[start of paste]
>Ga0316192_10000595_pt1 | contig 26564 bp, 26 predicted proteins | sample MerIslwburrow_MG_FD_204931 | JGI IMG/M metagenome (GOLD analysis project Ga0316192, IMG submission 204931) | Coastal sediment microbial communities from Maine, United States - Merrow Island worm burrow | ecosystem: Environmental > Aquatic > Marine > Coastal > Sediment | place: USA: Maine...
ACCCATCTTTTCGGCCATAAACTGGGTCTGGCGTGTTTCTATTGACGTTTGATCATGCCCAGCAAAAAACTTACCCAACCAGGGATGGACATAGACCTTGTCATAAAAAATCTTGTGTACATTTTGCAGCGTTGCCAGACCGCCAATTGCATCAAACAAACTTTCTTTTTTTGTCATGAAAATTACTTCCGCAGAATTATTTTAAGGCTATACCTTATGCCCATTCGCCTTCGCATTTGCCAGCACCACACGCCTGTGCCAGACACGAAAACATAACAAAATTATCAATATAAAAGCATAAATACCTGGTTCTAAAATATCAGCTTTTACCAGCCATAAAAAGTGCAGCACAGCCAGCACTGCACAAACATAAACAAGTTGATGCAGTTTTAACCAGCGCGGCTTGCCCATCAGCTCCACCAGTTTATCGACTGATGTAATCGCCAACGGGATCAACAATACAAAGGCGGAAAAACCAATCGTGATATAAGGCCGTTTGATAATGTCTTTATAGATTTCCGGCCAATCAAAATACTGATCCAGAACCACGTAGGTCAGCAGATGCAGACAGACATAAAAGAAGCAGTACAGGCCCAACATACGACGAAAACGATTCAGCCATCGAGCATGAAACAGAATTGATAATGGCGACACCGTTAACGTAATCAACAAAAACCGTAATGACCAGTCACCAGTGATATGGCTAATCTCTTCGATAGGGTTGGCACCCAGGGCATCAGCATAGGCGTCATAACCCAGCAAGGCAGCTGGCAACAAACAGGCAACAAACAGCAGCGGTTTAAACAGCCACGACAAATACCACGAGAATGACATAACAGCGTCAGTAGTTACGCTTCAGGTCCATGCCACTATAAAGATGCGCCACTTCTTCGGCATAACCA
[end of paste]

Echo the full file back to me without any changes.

>Ga0316192_10000595_pt1 | contig 26564 bp, 26 predicted proteins | sample MerIslwburrow_MG_FD_204931 | JGI IMG/M metagenome (GOLD analysis project Ga0316192, IMG submission 204931) | Coastal sediment microbial communities from Maine, United States - Merrow Island worm burrow | ecosystem: Environmental > Aquatic > Marine > Coastal > Sediment | place: USA: Maine...
ACCCATCTTTTCGGCCATAAACTGGGTCTGGCGTGTTTCTATTGACGTTTGATCATGCCCAGCAAAAAACTTACCCAACCAGGGATGGACATAGACCTTGTCATAAAAAATCTTGTGTACATTTTGCAGCGTTGCCAGACCGCCAATTGCATCAAACAAACTTTCTTTTTTTGTCATGAAAATTACTTCCGCAGAATTATTTTAAGGCTATACCTTATGCCCATTCGCCTTCGCATTTGCCAGCACCACACGCCTGTGCCAGACACGAAAACATAACAAAATTATCAATATAAAAGCATAAATACCTGGTTCTAAAATATCAGCTTTTACCAGCCATAAAAAGTGCAGCACAGCCAGCACTGCACAAACATAAACAAGTTGATGCAGTTTTAACCAGCGCGGCTTGCCCATCAGCTCCACCAGTTTATCGACTGATGTAATCGCCAACGGGATCAACAATACAAAGGCGGAAAAACCAATCGTGATATAAGGCCGTTTGATAATGTCTTTATAGATTTCCGGCCAATCAAAATACTGATCCAGAACCACGTAGGTCAGCAGATGCAGACAGACATAAAAGAAGCAGTACAGGCCCAACATACGACGAAAACGATTCAGCCATCGAGCATGAAACAGAATTGATAATGGCGACACCGTTAACGTAATCAACAAAAACCGTAATGACCAGTCACCAGTGATATGGCTAATCTCTTCGATAGGGTTGGCACCCAGGGCATCAGCATAGGCGTCATAACCCAGCAAGGCAGCTGGCAACAAACAGGCAACAAACAGCAGCGGTTTAAACAGCCACGACAAATACCACGAGAATGACATAACAGCGTCAGTAGTTACGCTTCAGGTCCATGCCACTATAAAGATGCGCCACTTCTTCGGCATAACCA